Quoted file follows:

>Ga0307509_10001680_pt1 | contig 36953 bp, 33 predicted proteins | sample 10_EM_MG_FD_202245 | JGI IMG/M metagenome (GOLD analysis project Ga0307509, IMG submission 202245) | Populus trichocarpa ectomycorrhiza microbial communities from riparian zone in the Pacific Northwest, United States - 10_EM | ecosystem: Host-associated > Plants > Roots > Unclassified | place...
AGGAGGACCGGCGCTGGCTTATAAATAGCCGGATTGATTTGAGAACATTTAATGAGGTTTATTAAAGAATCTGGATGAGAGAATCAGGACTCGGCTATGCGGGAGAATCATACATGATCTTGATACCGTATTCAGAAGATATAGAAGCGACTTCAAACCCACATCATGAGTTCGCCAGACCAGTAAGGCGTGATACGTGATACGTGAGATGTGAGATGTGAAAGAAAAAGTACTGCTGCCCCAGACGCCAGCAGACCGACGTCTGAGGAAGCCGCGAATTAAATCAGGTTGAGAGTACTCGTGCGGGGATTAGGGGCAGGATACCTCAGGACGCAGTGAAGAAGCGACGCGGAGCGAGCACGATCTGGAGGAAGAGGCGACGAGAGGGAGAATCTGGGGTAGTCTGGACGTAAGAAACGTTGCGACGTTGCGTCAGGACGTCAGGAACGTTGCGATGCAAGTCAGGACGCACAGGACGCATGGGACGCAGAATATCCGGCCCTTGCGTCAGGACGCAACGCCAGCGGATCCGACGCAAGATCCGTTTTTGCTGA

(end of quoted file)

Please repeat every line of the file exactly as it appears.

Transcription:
>Ga0307509_10001680_pt1 | contig 36953 bp, 33 predicted proteins | sample 10_EM_MG_FD_202245 | JGI IMG/M metagenome (GOLD analysis project Ga0307509, IMG submission 202245) | Populus trichocarpa ectomycorrhiza microbial communities from riparian zone in the Pacific Northwest, United States - 10_EM | ecosystem: Host-associated > Plants > Roots > Unclassified | place...
AGGAGGACCGGCGCTGGCTTATAAATAGCCGGATTGATTTGAGAACATTTAATGAGGTTTATTAAAGAATCTGGATGAGAGAATCAGGACTCGGCTATGCGGGAGAATCATACATGATCTTGATACCGTATTCAGAAGATATAGAAGCGACTTCAAACCCACATCATGAGTTCGCCAGACCAGTAAGGCGTGATACGTGATACGTGAGATGTGAGATGTGAAAGAAAAAGTACTGCTGCCCCAGACGCCAGCAGACCGACGTCTGAGGAAGCCGCGAATTAAATCAGGTTGAGAGTACTCGTGCGGGGATTAGGGGCAGGATACCTCAGGACGCAGTGAAGAAGCGACGCGGAGCGAGCACGATCTGGAGGAAGAGGCGACGAGAGGGAGAATCTGGGGTAGTCTGGACGTAAGAAACGTTGCGACGTTGCGTCAGGACGTCAGGAACGTTGCGATGCAAGTCAGGACGCACAGGACGCATGGGACGCAGAATATCCGGCCCTTGCGTCAGGACGCAACGCCAGCGGATCCGACGCAAGATCCGTTTTTGCTGA